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Thread: Questions about subsidized artist/affordable housing

  1. #1

    Questions about subsidized artist/affordable housing

    Hello.

    I am part of a grassroots campaign to save an old arcade complex here in Dayton, Ohio (I have linked to the website for the campaign at my profile, I think).

    For a brief visual description of the arcade complex click here and here

    As a contribution to this campaign, I am working on is researching different uses for the buildings, and examples of adaptive re-use in other citys. One of the things I want to explore as a possibility is the use of the upper floors of the arcade buildings for affordable housing for artists, to creat a small art colony of sorts in a portion of the complex.

    The complex was originally built with apartments on the upper floors of some of the buildings, so I was thinking this would be a possibilty.

    I am curious for some examples in other citys of adaptive reuse for artist live/work space, including some form of rent subsidy or rent control, and how the financing of this works, how the rents are subsidized or made affordable.

    One well-known example is the Westbeth building in New York City, which I will be researching further. I am curious if there are other, similar examples in other citys.

    Your alls help or advice would be greatly appreciated
    Thanks
    Jeff

  2. #2
    Cyburbian Luca's avatar
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    It may well be a completely different sort of arrangement to what you're thinking about, but one interesting re-use resulting in mixed-use development that included subsidized housing was in London's Coin Street. See info here.

    http://www.coinstreet.org/

    http://www.socialenterprise.org.uk/Page.aspx?SP=1592

    Best of luck with your efforts. The building looks very impressive.

    A further, possibly dumb/outdated point. I haven't live in the US/Midwest for nearly 20 years now, but when I was there I think that 80% of middle class people would be very much turned off by the "Artsy" pics of diaphanously wrapped maidens cavorting in an empty building. To the extent that there is any public support element to your efforts, you may want to make the website a bit more compliant with local sensibilities/Sharia law. (I may be completely talking out of my a## here, just a thought).
    Life and death of great pattern languages

  3. #3
    Cyburbian wahday's avatar
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    In Albuquerque, the Sawmill Community Land Trust recently developed affordable housing for artists on some blighted industrial land (that the city bought through its nuisance abatement program and sells back to the land trust at cost as they finance successive phases of development). This is new construction in the form of apartments with living space and raw work space. For now, it is a ll rental (a condition of funding) but after, I think, 7 years, artists can buy the units. Residents must be working artists that make a certain percentage of their annual income form their professional work and they also must learn some percentage of AMI (and I'm not sure what it is for these units - perhaps 80 percent?).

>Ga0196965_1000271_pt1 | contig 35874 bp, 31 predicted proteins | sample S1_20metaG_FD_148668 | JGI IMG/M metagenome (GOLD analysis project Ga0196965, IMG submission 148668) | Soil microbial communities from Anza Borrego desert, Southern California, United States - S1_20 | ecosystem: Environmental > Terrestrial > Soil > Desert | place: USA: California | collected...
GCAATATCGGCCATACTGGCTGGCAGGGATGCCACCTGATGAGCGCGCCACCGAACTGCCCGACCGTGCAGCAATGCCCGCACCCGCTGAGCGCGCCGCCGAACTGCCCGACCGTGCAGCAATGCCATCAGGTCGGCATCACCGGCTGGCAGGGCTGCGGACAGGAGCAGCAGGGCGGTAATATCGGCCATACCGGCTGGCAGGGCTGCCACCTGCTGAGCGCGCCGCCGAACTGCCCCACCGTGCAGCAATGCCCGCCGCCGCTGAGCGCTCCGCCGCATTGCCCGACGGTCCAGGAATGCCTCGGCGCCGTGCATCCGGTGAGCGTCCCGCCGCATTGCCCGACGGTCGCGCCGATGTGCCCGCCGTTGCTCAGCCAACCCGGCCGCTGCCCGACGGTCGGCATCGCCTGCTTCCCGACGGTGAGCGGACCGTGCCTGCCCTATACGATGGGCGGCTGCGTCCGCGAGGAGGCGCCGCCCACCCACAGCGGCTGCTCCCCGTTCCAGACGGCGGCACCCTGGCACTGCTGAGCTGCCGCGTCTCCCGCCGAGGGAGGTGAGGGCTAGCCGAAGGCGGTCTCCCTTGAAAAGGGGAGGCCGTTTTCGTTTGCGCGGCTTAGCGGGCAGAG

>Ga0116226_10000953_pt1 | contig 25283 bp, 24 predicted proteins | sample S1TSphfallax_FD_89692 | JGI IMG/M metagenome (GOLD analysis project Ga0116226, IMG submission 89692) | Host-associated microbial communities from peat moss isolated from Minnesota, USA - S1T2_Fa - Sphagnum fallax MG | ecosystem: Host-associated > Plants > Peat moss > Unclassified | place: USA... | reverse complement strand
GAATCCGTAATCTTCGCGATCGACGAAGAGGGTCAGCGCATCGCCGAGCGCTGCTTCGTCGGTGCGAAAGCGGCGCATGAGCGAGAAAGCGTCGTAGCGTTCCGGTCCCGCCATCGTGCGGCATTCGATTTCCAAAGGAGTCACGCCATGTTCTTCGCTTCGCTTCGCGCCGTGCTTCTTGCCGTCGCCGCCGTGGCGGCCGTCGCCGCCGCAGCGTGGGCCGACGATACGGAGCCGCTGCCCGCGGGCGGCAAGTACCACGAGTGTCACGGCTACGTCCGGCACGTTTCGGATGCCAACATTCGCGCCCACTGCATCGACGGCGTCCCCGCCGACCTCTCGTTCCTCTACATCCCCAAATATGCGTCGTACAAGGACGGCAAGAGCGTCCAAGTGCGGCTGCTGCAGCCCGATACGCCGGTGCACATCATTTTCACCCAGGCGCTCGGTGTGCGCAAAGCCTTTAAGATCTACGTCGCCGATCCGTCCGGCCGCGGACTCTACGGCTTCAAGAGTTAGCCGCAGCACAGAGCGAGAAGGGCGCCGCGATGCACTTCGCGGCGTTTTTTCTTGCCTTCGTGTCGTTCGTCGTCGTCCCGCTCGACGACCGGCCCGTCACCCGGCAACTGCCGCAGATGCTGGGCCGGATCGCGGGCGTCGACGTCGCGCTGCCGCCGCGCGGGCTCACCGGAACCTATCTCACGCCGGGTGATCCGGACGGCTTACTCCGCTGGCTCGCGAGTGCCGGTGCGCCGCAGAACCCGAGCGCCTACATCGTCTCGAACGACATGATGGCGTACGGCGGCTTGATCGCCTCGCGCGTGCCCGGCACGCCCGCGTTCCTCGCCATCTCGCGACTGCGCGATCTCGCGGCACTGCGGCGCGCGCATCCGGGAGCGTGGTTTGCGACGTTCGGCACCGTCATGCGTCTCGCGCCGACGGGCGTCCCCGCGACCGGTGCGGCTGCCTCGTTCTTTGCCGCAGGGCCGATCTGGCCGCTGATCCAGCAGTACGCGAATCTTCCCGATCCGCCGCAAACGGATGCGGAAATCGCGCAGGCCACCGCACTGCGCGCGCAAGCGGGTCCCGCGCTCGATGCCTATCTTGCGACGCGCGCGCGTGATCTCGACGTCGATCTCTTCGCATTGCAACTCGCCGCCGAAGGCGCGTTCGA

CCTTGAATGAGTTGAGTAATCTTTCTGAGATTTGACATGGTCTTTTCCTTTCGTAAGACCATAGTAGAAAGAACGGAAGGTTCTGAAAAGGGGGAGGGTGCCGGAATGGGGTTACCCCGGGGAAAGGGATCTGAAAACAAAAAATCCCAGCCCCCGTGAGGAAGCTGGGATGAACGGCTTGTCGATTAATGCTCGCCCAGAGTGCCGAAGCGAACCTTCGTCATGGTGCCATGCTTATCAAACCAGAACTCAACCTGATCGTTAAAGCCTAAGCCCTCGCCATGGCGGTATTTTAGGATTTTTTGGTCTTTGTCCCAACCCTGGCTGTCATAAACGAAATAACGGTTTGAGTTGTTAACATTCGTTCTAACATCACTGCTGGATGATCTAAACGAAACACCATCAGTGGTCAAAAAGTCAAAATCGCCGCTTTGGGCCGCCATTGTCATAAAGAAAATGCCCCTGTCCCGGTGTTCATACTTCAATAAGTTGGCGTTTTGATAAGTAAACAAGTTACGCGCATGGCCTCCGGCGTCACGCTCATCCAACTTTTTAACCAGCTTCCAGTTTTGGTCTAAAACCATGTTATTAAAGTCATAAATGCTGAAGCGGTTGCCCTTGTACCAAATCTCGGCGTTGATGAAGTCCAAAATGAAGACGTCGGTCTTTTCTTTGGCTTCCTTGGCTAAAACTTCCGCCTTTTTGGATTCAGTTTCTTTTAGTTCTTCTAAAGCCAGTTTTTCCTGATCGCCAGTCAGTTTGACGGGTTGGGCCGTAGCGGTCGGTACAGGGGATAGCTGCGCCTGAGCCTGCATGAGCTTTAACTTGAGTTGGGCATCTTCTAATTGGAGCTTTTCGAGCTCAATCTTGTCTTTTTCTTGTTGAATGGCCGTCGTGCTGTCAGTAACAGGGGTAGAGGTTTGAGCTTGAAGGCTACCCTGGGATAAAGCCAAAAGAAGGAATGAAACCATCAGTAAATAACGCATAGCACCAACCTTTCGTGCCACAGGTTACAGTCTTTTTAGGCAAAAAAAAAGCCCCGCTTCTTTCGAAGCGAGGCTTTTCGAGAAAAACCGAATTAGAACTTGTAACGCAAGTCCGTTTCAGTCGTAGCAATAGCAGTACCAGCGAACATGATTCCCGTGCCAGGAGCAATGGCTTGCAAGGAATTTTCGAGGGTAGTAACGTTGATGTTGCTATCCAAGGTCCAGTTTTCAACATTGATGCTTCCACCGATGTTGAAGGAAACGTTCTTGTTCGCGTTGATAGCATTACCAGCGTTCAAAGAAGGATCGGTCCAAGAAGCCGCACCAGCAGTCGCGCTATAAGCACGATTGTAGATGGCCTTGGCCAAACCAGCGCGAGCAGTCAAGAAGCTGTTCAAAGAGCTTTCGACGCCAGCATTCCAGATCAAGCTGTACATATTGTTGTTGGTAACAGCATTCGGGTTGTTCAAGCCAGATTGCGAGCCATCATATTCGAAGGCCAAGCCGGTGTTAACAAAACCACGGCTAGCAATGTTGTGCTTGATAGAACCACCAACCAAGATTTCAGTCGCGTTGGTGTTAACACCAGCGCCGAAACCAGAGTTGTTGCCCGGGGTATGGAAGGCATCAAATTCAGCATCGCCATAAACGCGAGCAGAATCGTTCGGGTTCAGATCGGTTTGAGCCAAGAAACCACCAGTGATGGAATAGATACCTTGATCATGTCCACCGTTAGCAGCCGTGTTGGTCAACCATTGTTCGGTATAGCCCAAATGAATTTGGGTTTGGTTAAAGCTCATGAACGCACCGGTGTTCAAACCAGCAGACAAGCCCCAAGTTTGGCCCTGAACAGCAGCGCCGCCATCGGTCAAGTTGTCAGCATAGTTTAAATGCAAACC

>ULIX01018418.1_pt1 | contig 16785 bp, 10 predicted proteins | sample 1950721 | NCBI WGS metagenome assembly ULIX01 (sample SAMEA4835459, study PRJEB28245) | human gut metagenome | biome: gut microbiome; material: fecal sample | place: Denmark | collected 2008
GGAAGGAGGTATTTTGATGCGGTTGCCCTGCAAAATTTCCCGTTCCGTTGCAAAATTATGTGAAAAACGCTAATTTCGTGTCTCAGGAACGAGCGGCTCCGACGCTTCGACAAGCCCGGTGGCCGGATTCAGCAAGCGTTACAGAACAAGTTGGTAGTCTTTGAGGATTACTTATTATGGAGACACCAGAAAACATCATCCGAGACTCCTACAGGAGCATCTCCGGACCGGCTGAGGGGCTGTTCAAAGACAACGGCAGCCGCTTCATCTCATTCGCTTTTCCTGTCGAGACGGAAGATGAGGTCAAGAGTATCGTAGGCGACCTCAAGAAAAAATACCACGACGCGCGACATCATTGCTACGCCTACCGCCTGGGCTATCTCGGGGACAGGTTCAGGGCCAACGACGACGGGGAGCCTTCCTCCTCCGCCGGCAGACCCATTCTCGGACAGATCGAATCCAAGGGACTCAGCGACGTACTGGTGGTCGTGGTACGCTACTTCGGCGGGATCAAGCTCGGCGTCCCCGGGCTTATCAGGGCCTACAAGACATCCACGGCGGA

You can link to the project here: http://www.sawmilllofts.org/

    This is not exactly what you are looking to do, I realize, but it may give you some useful information nonetheless.

    I actually work in an old 1925 2-story brick schoolhouse that has artist studios on the second floor, but it is just for working and not living.

    Pittsburgh also has an initiative to provide affordable housing for artists, but it is a bit different from what you are looking to do as well. They are encouraging artists to purchase buildings (often in rough shape) and in turn they offer low-interest loans and other strategies for improving them at a reasonable cost (and Pittsburgh has a large surplus of buildings on the cheap). Here is a link to their site: http://www.pennavenuearts.org/index.html

    This is exciting stuff. Let me know if you want any references regarding why offering these spaces as affordable housing for artists is a good idea.
    The purpose of life is a life of purpose

  4. #4
    You may also want to check out what Paducah, KY has done with their artist relocation program. IIRC, there's been some controversy about gentrification with this project, but I can't recall specifics.

    http://www.paducaharts.com/

  5. #5
    Wow...thank you all for your advice. I really appreciate it!

    To Luca, sorry about that link. I didnt realize it could be offensive (it is to a professional photographers site, not my web page), but cant seem to figure out how to edit it out. But thanks for your English example, I will look into that as well as the others have posted.

    Jeff

  6. #6
    Cyburbian Luca's avatar
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    Quote Originally posted by Daytonpix View post
    To Luca, sorry about that link. I didnt realize it could be offensive (it is to a professional photographers site, not my web page), but cant seem to figure out how to edit it out.
    No worries and no apologies needed. It's not offensive to ME; I grew up in Italy.

    Again, best of luck and let us know how the project progresses.
    Life and death of great pattern languages

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